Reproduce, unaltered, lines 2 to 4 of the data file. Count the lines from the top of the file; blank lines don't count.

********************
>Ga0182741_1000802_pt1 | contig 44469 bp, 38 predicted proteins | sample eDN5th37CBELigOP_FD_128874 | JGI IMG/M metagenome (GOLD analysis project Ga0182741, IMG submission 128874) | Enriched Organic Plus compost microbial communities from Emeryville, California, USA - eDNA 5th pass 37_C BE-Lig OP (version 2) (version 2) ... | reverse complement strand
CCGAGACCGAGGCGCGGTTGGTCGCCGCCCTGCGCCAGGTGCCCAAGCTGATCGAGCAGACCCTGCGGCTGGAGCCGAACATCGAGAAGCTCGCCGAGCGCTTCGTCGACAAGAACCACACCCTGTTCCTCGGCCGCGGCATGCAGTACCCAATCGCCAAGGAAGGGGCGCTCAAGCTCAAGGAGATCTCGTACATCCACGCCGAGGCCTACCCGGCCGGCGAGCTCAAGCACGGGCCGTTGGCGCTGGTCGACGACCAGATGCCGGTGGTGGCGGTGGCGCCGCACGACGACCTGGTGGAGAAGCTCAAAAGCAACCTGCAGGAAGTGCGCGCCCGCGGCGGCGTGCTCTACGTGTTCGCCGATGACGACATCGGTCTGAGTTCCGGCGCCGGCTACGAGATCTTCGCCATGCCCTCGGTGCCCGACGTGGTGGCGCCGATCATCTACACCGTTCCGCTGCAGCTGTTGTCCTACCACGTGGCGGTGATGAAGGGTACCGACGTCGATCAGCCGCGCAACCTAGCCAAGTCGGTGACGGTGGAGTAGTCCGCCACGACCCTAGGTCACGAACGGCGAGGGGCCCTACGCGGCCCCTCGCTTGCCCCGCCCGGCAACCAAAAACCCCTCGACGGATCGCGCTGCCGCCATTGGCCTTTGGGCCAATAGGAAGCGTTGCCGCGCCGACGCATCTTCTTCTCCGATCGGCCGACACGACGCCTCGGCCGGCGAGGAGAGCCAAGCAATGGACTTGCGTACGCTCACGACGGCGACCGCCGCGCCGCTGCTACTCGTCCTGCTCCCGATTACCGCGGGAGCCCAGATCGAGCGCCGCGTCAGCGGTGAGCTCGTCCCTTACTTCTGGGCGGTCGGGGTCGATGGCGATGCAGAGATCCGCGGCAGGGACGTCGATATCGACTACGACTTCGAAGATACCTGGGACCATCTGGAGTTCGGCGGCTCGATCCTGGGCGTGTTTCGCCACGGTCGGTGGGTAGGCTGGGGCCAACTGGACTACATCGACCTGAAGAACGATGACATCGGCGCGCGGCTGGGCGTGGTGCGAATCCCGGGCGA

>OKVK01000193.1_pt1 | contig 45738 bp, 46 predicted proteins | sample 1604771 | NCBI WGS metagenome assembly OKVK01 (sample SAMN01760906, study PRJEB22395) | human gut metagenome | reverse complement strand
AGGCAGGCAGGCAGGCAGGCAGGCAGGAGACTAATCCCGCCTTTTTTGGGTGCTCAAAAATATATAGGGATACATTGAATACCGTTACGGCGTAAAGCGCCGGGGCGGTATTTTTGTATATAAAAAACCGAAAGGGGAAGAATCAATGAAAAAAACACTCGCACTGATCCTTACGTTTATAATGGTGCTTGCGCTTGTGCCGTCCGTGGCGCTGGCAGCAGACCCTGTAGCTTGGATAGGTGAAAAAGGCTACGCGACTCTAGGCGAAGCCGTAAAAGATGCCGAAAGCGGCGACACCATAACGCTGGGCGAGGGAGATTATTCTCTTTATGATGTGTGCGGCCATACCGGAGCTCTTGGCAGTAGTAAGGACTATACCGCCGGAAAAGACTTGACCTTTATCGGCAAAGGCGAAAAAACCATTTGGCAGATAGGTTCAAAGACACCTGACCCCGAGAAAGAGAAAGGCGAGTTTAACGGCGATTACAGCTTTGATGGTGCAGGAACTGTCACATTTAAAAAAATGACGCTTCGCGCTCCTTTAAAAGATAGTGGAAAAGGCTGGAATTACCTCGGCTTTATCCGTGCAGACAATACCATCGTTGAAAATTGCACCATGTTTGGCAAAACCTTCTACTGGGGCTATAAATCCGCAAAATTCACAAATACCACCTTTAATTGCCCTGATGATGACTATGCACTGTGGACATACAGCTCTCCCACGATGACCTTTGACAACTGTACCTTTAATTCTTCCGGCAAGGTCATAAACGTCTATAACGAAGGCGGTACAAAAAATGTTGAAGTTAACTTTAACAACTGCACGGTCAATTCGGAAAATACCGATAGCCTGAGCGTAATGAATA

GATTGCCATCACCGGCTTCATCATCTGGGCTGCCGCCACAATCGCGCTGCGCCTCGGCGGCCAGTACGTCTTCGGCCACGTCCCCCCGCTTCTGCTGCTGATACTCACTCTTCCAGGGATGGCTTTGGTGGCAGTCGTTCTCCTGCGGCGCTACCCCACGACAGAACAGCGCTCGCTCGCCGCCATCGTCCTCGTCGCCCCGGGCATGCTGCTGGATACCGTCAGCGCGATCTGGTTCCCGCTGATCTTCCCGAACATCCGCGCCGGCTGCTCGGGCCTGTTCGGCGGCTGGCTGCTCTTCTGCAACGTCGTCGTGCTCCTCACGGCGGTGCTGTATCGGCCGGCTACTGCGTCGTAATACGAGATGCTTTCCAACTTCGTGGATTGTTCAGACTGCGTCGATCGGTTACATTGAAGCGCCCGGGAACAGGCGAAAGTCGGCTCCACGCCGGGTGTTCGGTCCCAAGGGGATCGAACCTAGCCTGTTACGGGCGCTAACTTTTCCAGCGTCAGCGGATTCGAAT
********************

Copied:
CCGAGACCGAGGCGCGGTTGGTCGCCGCCCTGCGCCAGGTGCCCAAGCTGATCGAGCAGACCCTGCGGCTGGAGCCGAACATCGAGAAGCTCGCCGAGCGCTTCGTCGACAAGAACCACACCCTGTTCCTCGGCCGCGGCATGCAGTACCCAATCGCCAAGGAAGGGGCGCTCAAGCTCAAGGAGATCTCGTACATCCACGCCGAGGCCTACCCGGCCGGCGAGCTCAAGCACGGGCCGTTGGCGCTGGTCGACGACCAGATGCCGGTGGTGGCGGTGGCGCCGCACGACGACCTGGTGGAGAAGCTCAAAAGCAACCTGCAGGAAGTGCGCGCCCGCGGCGGCGTGCTCTACGTGTTCGCCGATGACGACATCGGTCTGAGTTCCGGCGCCGGCTACGAGATCTTCGCCATGCCCTCGGTGCCCGACGTGGTGGCGCCGATCATCTACACCGTTCCGCTGCAGCTGTTGTCCTACCACGTGGCGGTGATGAAGGGTACCGACGTCGATCAGCCGCGCAACCTAGCCAAGTCGGTGACGGTGGAGTAGTCCGCCACGACCCTAGGTCACGAACGGCGAGGGGCCCTACGCGGCCCCTCGCTTGCCCCGCCCGGCAACCAAAAACCCCTCGACGGATCGCGCTGCCGCCATTGGCCTTTGGGCCAATAGGAAGCGTTGCCGCGCCGACGCATCTTCTTCTCCGATCGGCCGACACGACGCCTCGGCCGGCGAGGAGAGCCAAGCAATGGACTTGCGTACGCTCACGACGGCGACCGCCGCGCCGCTGCTACTCGTCCTGCTCCCGATTACCGCGGGAGCCCAGATCGAGCGCCGCGTCAGCGGTGAGCTCGTCCCTTACTTCTGGGCGGTCGGGGTCGATGGCGATGCAGAGATCCGCGGCAGGGACGTCGATATCGACTACGACTTCGAAGATACCTGGGACCATCTGGAGTTCGGCGGCTCGATCCTGGGCGTGTTTCGCCACGGTCGGTGGGTAGGCTGGGGCCAACTGGACTACATCGACCTGAAGAACGATGACATCGGCGCGCGGCTGGGCGTGGTGCGAATCCCGGGCGA

>OKVK01000193.1_pt1 | contig 45738 bp, 46 predicted proteins | sample 1604771 | NCBI WGS metagenome assembly OKVK01 (sample SAMN01760906, study PRJEB22395) | human gut metagenome | reverse complement strand
AGGCAGGCAGGCAGGCAGGCAGGCAGGAGACTAATCCCGCCTTTTTTGGGTGCTCAAAAATATATAGGGATACATTGAATACCGTTACGGCGTAAAGCGCCGGGGCGGTATTTTTGTATATAAAAAACCGAAAGGGGAAGAATCAATGAAAAAAACACTCGCACTGATCCTTACGTTTATAATGGTGCTTGCGCTTGTGCCGTCCGTGGCGCTGGCAGCAGACCCTGTAGCTTGGATAGGTGAAAAAGGCTACGCGACTCTAGGCGAAGCCGTAAAAGATGCCGAAAGCGGCGACACCATAACGCTGGGCGAGGGAGATTATTCTCTTTATGATGTGTGCGGCCATACCGGAGCTCTTGGCAGTAGTAAGGACTATACCGCCGGAAAAGACTTGACCTTTATCGGCAAAGGCGAAAAAACCATTTGGCAGATAGGTTCAAAGACACCTGACCCCGAGAAAGAGAAAGGCGAGTTTAACGGCGATTACAGCTTTGATGGTGCAGGAACTGTCACATTTAAAAAAATGACGCTTCGCGCTCCTTTAAAAGATAGTGGAAAAGGCTGGAATTACCTCGGCTTTATCCGTGCAGACAATACCATCGTTGAAAATTGCACCATGTTTGGCAAAACCTTCTACTGGGGCTATAAATCCGCAAAATTCACAAATACCACCTTTAATTGCCCTGATGATGACTATGCACTGTGGACATACAGCTCTCCCACGATGACCTTTGACAACTGTACCTTTAATTCTTCCGGCAAGGTCATAAACGTCTATAACGAAGGCGGTACAAAAAATGTTGAAGTTAACTTTAACAACTGCACGGTCAATTCGGAAAATACCGATAGCCTGAGCGTAATGAATA